The Kenyan writer, Binyavanga Wainaina, has received praise for his moral courage in 'coming out':
One of the responses noted the lack of comments and speculated the reason for this 'was that even on CiF, no one wanted to be a dick enough to snipe at what he said'. Well, always up for a challenge...
Of course, there is much here that might be moving and interesting and courageous. There is the all too human story of not being with a parent on her deathbed. There is a story of exile from one's native land. There is the story of how our communication and self-revelation to parents is never adequate (and one might add, that of parents to children). There is a back story no doubt about deracination and validation by the West as an African writer is taken up and anointed as an African writer by academic awards and fellowships in western institutions. There is probably a story about how being gay in South Africa is not like being gay in Kenya. There is certainly a story about a wave of anti-homosexual legislation in Africa.
But let's just focus on the story: the actual short story. And let's put aside the question of courage and focus more on comprehensibility. The key moments are perhaps these:
I am twenty nine. It is 11 July, 2000. I, Binyavanga Wainaina, quite honestly swear I have known I am a homosexual since I was five. I have never touched a man sexually. I have slept with three women in my life. One woman, successfully. Only once with her. It was amazing. But the next day, I was not able to.
It will take me five years after my mother’s death to find a man who will give me a massage and some brief, paid-for love. In Earl’s Court, London. And I will be freed, and tell my best friend, who will surprise me by understanding, without understanding. I will tell him what I did, but not tell him I am gay. I cannot say the word gay until I am thirty nine, four years after that brief massage encounter. Today, it is 18 January 2013, and I am forty three.
I am five years old.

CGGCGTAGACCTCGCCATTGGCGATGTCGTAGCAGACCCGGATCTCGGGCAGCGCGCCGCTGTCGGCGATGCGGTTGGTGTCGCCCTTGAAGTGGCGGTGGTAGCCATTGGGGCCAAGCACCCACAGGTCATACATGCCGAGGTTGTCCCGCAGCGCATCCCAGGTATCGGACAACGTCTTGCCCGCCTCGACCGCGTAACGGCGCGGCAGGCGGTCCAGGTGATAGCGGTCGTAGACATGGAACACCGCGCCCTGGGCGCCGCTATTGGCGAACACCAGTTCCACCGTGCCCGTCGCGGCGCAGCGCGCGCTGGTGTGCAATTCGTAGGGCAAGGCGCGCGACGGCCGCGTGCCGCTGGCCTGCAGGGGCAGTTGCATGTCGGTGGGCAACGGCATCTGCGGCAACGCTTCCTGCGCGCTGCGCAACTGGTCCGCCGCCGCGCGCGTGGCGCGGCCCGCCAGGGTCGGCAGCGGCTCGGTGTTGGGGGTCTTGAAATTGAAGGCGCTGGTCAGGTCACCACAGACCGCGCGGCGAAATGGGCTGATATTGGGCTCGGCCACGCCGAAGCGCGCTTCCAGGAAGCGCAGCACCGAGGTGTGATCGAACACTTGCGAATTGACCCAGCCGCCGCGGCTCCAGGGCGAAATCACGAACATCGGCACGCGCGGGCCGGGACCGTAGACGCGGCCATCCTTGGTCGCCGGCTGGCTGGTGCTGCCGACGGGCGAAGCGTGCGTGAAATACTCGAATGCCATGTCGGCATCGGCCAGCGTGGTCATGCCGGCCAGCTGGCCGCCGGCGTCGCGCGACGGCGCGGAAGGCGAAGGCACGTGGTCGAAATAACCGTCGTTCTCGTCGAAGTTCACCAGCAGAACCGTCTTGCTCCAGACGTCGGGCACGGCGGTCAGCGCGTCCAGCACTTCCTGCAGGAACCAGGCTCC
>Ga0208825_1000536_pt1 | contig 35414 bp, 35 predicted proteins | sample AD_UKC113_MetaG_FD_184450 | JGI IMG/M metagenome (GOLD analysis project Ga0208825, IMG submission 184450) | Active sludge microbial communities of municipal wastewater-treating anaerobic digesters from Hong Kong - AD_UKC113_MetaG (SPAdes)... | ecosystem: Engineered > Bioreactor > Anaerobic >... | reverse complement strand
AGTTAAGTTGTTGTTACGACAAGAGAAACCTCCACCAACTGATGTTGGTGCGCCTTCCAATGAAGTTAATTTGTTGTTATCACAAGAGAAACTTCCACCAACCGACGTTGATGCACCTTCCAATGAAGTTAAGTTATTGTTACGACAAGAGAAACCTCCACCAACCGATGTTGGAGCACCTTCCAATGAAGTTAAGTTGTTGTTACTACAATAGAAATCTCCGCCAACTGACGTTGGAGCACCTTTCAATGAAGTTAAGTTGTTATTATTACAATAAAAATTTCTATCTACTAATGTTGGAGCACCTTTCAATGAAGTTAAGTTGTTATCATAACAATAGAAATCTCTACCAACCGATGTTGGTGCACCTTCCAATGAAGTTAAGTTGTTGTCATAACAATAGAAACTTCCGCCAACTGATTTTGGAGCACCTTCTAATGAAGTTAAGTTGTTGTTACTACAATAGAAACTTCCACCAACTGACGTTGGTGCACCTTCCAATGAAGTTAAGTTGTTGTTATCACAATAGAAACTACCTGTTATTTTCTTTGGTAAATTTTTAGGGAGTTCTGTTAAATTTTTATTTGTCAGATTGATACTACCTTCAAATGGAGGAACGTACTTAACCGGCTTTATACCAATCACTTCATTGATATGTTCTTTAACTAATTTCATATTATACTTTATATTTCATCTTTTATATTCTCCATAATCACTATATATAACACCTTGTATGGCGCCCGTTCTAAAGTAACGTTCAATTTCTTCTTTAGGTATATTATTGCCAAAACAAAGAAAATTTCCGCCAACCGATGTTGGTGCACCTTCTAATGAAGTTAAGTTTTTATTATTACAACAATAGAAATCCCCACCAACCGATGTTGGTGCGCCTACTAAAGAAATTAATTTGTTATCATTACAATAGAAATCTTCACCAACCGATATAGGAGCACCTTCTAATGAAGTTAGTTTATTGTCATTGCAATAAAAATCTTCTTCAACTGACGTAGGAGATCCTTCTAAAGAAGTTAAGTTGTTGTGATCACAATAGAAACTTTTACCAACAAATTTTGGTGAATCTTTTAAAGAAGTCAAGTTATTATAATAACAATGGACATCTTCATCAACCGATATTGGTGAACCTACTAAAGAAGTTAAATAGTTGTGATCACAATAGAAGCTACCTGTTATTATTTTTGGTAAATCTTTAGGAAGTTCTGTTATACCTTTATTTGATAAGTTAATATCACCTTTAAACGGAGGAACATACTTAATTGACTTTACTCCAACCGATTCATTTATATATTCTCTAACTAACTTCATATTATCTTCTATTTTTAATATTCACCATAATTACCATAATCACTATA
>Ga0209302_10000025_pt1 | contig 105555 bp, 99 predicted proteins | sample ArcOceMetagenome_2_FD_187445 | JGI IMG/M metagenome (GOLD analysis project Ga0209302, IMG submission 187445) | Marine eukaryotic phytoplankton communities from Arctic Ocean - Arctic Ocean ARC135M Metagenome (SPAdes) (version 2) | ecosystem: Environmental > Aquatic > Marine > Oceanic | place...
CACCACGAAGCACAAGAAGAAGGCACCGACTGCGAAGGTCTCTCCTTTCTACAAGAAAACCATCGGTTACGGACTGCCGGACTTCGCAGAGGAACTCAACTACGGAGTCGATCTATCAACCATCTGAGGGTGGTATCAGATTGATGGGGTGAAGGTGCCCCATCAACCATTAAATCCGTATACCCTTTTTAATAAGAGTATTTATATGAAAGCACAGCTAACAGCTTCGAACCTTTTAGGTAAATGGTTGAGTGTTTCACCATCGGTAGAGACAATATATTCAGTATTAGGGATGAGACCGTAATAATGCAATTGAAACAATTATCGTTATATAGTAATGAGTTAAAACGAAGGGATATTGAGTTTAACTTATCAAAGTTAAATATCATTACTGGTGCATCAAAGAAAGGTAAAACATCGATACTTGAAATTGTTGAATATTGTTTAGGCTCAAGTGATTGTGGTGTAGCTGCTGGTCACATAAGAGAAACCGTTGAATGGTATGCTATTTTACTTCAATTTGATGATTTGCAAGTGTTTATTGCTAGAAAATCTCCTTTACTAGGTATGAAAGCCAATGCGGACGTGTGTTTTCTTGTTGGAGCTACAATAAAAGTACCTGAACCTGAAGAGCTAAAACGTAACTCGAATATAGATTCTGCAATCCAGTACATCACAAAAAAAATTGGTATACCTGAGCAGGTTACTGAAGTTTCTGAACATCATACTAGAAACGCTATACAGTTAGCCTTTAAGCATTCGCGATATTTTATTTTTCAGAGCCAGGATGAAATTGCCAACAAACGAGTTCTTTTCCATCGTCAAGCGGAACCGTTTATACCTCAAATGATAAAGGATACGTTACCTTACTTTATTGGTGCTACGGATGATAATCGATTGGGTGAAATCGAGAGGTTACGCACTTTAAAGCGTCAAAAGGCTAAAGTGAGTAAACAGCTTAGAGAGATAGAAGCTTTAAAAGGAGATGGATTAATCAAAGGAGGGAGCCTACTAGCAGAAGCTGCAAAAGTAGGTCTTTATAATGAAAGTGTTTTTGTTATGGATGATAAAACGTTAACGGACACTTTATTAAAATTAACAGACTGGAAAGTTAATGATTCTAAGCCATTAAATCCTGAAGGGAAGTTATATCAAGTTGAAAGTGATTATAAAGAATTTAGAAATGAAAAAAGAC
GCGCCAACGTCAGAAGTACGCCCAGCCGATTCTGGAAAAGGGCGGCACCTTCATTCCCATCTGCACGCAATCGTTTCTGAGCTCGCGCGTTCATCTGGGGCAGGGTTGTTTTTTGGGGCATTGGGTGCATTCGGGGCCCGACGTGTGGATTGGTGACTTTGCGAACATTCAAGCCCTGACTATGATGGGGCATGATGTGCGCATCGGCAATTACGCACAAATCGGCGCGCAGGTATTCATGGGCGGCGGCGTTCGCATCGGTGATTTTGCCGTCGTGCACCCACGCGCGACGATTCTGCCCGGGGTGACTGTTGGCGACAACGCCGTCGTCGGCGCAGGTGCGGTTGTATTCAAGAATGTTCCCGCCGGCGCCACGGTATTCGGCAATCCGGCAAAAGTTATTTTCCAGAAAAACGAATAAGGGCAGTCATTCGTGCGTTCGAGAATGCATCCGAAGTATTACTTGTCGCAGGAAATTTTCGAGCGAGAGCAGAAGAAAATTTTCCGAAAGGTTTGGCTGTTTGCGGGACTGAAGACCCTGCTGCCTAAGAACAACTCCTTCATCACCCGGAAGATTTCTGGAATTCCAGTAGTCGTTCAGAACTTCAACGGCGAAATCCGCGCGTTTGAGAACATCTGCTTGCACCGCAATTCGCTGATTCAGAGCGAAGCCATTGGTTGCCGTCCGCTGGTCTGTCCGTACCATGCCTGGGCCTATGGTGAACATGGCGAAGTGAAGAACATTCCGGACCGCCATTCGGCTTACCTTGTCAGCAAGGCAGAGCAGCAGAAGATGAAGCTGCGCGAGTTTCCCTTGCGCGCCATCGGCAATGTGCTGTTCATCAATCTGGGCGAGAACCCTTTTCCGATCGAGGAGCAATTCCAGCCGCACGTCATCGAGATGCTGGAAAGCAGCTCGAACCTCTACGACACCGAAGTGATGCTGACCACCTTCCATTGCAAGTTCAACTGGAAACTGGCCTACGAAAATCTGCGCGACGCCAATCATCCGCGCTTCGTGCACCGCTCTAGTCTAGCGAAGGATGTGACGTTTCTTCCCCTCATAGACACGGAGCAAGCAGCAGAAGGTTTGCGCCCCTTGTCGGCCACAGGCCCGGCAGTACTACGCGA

He stood there, in overalls, awkward, his chest a railway track of sweaty bumps, and little hard beads of hair. Everything about him is smooth-slow. Bits of brown on a cracked tooth, that endless long smile. A good thing for me the slow way he moves, because I am transparent to people’s patterns, and can trip so easily and fall into snarls and fear with jerky people. A long easy smile, he lifts me in the air and swings. He smells of diesel, and the world of all other people’s movements has disappeared. I am away from everybody for the first time in my life, and it is glorious, and then it is a tunnel of fear. There are no creaks in him, like a tractor he will climb any hill, steadily. If he walks away, now, with me, I will go with him forever. I know if he puts me down my legs will not move again. I am so ashamed, I stop myself from clinging. I jump away from him and avoid him forever. For twentysomething years, I even hug men awkwardly.
There will be this feeling again. Stronger, firmer now. Aged maybe seven. Once with another slow easy golfer at Nakuru Golf Club, and I am shaking because he shook my hand. Then I am crying alone in the toilet because the repeat of this feeling has made me suddenly ripped apart and lonely. The feeling is not sexual. It is certain. It is overwhelming. It wants to make a home. It comes every few months like a bout of malaria and leaves me shaken for days, and confused for months. I do nothing about it.